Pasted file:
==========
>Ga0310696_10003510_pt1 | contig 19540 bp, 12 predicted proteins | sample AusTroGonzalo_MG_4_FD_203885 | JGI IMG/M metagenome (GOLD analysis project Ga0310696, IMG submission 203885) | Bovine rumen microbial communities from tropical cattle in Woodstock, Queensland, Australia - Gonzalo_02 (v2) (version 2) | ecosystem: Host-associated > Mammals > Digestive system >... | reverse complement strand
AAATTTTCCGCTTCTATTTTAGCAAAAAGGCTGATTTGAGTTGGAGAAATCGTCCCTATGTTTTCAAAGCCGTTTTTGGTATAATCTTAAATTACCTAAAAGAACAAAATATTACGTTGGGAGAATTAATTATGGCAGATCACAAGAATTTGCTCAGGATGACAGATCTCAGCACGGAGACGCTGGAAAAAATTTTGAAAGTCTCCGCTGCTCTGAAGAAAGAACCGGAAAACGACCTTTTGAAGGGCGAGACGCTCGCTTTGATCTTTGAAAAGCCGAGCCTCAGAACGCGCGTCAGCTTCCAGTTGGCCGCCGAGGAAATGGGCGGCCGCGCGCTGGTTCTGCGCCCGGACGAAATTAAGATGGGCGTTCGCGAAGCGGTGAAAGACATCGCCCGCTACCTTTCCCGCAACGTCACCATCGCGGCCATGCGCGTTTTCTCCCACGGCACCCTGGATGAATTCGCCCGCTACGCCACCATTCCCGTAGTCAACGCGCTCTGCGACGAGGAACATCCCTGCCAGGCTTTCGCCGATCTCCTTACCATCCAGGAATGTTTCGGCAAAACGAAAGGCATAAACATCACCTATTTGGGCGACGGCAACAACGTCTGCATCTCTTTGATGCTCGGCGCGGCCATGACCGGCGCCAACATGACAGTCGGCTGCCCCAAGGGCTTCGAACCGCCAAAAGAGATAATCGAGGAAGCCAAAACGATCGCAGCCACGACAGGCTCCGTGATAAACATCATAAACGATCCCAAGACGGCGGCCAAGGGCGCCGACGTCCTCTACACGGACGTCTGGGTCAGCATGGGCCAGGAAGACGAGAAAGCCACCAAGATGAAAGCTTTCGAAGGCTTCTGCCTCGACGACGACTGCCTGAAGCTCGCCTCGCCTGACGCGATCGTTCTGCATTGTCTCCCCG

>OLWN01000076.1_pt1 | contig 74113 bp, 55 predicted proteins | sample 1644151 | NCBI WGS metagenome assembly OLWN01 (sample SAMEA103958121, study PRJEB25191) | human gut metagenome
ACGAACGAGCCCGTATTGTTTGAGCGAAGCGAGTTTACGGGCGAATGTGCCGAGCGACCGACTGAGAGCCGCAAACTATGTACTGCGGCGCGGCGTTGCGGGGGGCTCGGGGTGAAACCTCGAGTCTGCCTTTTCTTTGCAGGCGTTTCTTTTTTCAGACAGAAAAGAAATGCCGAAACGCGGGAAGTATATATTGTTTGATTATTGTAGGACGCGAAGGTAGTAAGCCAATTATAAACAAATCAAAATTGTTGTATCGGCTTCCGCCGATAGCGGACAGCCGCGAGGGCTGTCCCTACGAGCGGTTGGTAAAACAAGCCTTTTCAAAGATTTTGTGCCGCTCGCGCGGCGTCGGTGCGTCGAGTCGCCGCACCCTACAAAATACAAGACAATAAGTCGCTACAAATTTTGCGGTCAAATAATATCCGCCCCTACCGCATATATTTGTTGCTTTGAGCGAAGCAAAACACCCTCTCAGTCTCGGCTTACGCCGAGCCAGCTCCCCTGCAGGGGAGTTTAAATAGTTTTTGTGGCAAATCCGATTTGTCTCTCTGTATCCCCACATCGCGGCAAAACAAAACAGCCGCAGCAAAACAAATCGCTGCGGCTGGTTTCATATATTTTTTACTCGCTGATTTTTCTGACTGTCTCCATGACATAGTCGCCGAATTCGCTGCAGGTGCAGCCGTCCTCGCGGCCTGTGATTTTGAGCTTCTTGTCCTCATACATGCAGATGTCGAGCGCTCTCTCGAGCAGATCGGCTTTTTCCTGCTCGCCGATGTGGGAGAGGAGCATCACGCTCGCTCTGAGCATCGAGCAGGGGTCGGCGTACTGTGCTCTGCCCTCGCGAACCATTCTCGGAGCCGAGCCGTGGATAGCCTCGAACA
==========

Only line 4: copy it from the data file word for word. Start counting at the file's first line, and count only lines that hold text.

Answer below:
ACGAACGAGCCCGTATTGTTTGAGCGAAGCGAGTTTACGGGCGAATGTGCCGAGCGACCGACTGAGAGCCGCAAACTATGTACTGCGGCGCGGCGTTGCGGGGGGCTCGGGGTGAAACCTCGAGTCTGCCTTTTCTTTGCAGGCGTTTCTTTTTTCAGACAGAAAAGAAATGCCGAAACGCGGGAAGTATATATTGTTTGATTATTGTAGGACGCGAAGGTAGTAAGCCAATTATAAACAAATCAAAATTGTTGTATCGGCTTCCGCCGATAGCGGACAGCCGCGAGGGCTGTCCCTACGAGCGGTTGGTAAAACAAGCCTTTTCAAAGATTTTGTGCCGCTCGCGCGGCGTCGGTGCGTCGAGTCGCCGCACCCTACAAAATACAAGACAATAAGTCGCTACAAATTTTGCGGTCAAATAATATCCGCCCCTACCGCATATATTTGTTGCTTTGAGCGAAGCAAAACACCCTCTCAGTCTCGGCTTACGCCGAGCCAGCTCCCCTGCAGGGGAGTTTAAATAGTTTTTGTGGCAAATCCGATTTGTCTCTCTGTATCCCCACATCGCGGCAAAACAAAACAGCCGCAGCAAAACAAATCGCTGCGGCTGGTTTCATATATTTTTTACTCGCTGATTTTTCTGACTGTCTCCATGACATAGTCGCCGAATTCGCTGCAGGTGCAGCCGTCCTCGCGGCCTGTGATTTTGAGCTTCTTGTCCTCATACATGCAGATGTCGAGCGCTCTCTCGAGCAGATCGGCTTTTTCCTGCTCGCCGATGTGGGAGAGGAGCATCACGCTCGCTCTGAGCATCGAGCAGGGGTCGGCGTACTGTGCTCTGCCCTCGCGAACCATTCTCGGAGCCGAGCCGTGGATAGCCTCGAACA